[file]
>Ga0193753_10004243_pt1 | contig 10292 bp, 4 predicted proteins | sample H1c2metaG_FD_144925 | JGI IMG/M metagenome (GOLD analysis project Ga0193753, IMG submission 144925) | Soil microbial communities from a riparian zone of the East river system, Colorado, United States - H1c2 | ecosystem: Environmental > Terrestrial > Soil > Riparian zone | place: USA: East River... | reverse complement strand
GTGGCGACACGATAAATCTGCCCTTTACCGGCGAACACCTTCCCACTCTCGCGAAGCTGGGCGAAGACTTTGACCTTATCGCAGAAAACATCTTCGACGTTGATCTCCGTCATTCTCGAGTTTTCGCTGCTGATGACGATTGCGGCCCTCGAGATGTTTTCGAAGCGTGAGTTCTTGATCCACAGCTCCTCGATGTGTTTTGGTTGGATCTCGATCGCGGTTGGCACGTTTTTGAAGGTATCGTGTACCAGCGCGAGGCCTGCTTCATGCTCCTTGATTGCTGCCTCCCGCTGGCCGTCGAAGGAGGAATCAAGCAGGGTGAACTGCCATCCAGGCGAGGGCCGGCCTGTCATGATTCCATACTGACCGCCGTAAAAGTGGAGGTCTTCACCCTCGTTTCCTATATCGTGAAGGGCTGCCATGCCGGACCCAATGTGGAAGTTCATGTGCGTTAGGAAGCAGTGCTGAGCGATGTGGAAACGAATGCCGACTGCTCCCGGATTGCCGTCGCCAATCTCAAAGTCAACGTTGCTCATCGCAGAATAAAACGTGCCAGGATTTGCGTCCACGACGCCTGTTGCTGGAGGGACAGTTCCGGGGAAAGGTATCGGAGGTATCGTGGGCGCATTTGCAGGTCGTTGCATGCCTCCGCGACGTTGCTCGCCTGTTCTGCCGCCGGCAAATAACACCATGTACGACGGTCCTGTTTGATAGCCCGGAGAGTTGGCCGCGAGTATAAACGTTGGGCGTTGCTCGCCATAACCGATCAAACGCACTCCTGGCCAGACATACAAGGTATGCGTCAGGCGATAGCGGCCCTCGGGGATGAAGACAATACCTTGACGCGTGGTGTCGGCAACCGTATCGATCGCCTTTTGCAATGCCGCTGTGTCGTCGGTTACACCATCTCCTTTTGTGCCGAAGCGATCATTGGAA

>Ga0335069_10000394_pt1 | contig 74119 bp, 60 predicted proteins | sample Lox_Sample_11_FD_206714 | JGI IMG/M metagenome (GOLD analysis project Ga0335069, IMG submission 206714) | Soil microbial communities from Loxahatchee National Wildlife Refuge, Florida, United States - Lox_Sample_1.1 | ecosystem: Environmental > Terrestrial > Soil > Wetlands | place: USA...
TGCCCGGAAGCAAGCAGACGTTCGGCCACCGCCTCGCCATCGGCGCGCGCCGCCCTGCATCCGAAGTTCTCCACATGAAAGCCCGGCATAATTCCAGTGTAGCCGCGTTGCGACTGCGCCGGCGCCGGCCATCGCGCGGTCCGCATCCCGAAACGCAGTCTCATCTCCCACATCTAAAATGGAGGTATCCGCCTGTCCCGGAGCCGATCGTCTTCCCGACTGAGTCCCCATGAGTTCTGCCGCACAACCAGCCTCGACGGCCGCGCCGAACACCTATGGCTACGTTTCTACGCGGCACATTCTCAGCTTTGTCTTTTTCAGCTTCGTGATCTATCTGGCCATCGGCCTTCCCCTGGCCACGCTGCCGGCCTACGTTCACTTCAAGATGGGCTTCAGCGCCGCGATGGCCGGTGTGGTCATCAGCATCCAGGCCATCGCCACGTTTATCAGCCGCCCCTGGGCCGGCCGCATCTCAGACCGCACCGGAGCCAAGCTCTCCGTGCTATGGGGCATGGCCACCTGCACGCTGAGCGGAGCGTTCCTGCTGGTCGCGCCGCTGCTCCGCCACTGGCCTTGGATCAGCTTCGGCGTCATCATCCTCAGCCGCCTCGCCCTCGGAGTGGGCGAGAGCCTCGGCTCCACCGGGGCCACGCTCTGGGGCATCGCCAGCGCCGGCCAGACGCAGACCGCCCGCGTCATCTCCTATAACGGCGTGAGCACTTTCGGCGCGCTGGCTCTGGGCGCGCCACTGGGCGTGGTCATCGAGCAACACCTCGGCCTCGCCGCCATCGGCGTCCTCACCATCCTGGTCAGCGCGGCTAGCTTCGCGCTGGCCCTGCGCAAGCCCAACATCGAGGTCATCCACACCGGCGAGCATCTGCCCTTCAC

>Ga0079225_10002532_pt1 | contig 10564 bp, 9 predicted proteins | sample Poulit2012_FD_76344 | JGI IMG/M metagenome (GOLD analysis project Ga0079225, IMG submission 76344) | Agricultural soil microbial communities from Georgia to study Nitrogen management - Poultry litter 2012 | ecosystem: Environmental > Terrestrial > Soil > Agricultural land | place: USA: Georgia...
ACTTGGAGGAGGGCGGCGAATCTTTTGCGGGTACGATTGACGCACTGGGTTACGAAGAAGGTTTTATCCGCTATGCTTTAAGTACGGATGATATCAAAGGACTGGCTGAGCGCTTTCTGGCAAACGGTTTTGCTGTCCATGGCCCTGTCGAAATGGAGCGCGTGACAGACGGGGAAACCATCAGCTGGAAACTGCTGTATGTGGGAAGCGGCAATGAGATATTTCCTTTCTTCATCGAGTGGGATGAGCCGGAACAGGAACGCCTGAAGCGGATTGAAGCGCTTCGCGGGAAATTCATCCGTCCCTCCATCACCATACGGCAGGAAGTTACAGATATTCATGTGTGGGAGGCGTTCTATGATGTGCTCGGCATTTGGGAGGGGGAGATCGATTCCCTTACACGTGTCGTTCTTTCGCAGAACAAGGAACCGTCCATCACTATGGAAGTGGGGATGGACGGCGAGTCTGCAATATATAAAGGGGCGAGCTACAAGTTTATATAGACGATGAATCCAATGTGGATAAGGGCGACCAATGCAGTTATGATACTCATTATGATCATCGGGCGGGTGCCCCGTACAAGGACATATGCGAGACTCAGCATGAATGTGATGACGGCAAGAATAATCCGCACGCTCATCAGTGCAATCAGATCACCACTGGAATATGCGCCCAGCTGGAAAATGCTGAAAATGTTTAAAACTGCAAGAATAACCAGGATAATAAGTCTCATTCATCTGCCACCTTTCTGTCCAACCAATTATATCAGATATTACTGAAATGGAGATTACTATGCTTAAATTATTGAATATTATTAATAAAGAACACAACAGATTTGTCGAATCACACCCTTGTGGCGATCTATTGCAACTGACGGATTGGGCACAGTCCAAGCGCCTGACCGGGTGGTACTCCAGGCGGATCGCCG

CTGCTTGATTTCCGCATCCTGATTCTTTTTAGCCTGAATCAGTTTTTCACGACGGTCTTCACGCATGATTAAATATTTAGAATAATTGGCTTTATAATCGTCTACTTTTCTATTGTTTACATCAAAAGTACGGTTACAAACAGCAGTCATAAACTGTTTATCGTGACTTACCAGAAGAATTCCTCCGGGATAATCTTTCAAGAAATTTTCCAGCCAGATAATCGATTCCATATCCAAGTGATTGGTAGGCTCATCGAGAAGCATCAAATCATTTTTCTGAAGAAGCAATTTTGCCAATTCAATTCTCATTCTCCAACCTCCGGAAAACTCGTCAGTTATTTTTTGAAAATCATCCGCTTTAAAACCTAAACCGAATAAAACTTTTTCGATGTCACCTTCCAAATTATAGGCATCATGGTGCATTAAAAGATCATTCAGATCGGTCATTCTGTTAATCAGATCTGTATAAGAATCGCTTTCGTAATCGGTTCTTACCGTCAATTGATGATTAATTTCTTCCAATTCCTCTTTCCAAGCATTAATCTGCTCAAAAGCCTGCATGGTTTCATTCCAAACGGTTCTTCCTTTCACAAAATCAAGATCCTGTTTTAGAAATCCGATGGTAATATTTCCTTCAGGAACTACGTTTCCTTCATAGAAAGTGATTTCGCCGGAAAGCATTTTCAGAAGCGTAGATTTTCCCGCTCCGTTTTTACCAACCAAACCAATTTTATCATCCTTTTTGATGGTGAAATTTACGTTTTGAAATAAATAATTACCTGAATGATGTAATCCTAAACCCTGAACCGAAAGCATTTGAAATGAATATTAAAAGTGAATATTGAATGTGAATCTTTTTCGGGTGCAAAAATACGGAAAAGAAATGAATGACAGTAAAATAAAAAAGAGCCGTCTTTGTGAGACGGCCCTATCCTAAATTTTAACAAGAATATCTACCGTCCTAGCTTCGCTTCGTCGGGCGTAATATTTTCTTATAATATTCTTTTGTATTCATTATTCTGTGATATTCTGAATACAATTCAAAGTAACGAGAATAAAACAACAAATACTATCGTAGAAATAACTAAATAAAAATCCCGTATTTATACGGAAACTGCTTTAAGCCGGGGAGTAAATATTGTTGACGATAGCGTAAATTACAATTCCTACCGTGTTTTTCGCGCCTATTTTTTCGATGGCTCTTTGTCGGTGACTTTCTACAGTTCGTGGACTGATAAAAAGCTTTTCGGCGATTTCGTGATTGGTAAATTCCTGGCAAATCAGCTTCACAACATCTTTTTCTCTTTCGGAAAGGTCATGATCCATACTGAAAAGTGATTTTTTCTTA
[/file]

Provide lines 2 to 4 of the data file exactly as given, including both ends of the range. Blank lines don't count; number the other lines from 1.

GTGGCGACACGATAAATCTGCCCTTTACCGGCGAACACCTTCCCACTCTCGCGAAGCTGGGCGAAGACTTTGACCTTATCGCAGAAAACATCTTCGACGTTGATCTCCGTCATTCTCGAGTTTTCGCTGCTGATGACGATTGCGGCCCTCGAGATGTTTTCGAAGCGTGAGTTCTTGATCCACAGCTCCTCGATGTGTTTTGGTTGGATCTCGATCGCGGTTGGCACGTTTTTGAAGGTATCGTGTACCAGCGCGAGGCCTGCTTCATGCTCCTTGATTGCTGCCTCCCGCTGGCCGTCGAAGGAGGAATCAAGCAGGGTGAACTGCCATCCAGGCGAGGGCCGGCCTGTCATGATTCCATACTGACCGCCGTAAAAGTGGAGGTCTTCACCCTCGTTTCCTATATCGTGAAGGGCTGCCATGCCGGACCCAATGTGGAAGTTCATGTGCGTTAGGAAGCAGTGCTGAGCGATGTGGAAACGAATGCCGACTGCTCCCGGATTGCCGTCGCCAATCTCAAAGTCAACGTTGCTCATCGCAGAATAAAACGTGCCAGGATTTGCGTCCACGACGCCTGTTGCTGGAGGGACAGTTCCGGGGAAAGGTATCGGAGGTATCGTGGGCGCATTTGCAGGTCGTTGCATGCCTCCGCGACGTTGCTCGCCTGTTCTGCCGCCGGCAAATAACACCATGTACGACGGTCCTGTTTGATAGCCCGGAGAGTTGGCCGCGAGTATAAACGTTGGGCGTTGCTCGCCATAACCGATCAAACGCACTCCTGGCCAGACATACAAGGTATGCGTCAGGCGATAGCGGCCCTCGGGGATGAAGACAATACCTTGACGCGTGGTGTCGGCAACCGTATCGATCGCCTTTTGCAATGCCGCTGTGTCGTCGGTTACACCATCTCCTTTTGTGCCGAAGCGATCATTGGAA

>Ga0335069_10000394_pt1 | contig 74119 bp, 60 predicted proteins | sample Lox_Sample_11_FD_206714 | JGI IMG/M metagenome (GOLD analysis project Ga0335069, IMG submission 206714) | Soil microbial communities from Loxahatchee National Wildlife Refuge, Florida, United States - Lox_Sample_1.1 | ecosystem: Environmental > Terrestrial > Soil > Wetlands | place: USA...
TGCCCGGAAGCAAGCAGACGTTCGGCCACCGCCTCGCCATCGGCGCGCGCCGCCCTGCATCCGAAGTTCTCCACATGAAAGCCCGGCATAATTCCAGTGTAGCCGCGTTGCGACTGCGCCGGCGCCGGCCATCGCGCGGTCCGCATCCCGAAACGCAGTCTCATCTCCCACATCTAAAATGGAGGTATCCGCCTGTCCCGGAGCCGATCGTCTTCCCGACTGAGTCCCCATGAGTTCTGCCGCACAACCAGCCTCGACGGCCGCGCCGAACACCTATGGCTACGTTTCTACGCGGCACATTCTCAGCTTTGTCTTTTTCAGCTTCGTGATCTATCTGGCCATCGGCCTTCCCCTGGCCACGCTGCCGGCCTACGTTCACTTCAAGATGGGCTTCAGCGCCGCGATGGCCGGTGTGGTCATCAGCATCCAGGCCATCGCCACGTTTATCAGCCGCCCCTGGGCCGGCCGCATCTCAGACCGCACCGGAGCCAAGCTCTCCGTGCTATGGGGCATGGCCACCTGCACGCTGAGCGGAGCGTTCCTGCTGGTCGCGCCGCTGCTCCGCCACTGGCCTTGGATCAGCTTCGGCGTCATCATCCTCAGCCGCCTCGCCCTCGGAGTGGGCGAGAGCCTCGGCTCCACCGGGGCCACGCTCTGGGGCATCGCCAGCGCCGGCCAGACGCAGACCGCCCGCGTCATCTCCTATAACGGCGTGAGCACTTTCGGCGCGCTGGCTCTGGGCGCGCCACTGGGCGTGGTCATCGAGCAACACCTCGGCCTCGCCGCCATCGGCGTCCTCACCATCCTGGTCAGCGCGGCTAGCTTCGCGCTGGCCCTGCGCAAGCCCAACATCGAGGTCATCCACACCGGCGAGCATCTGCCCTTCAC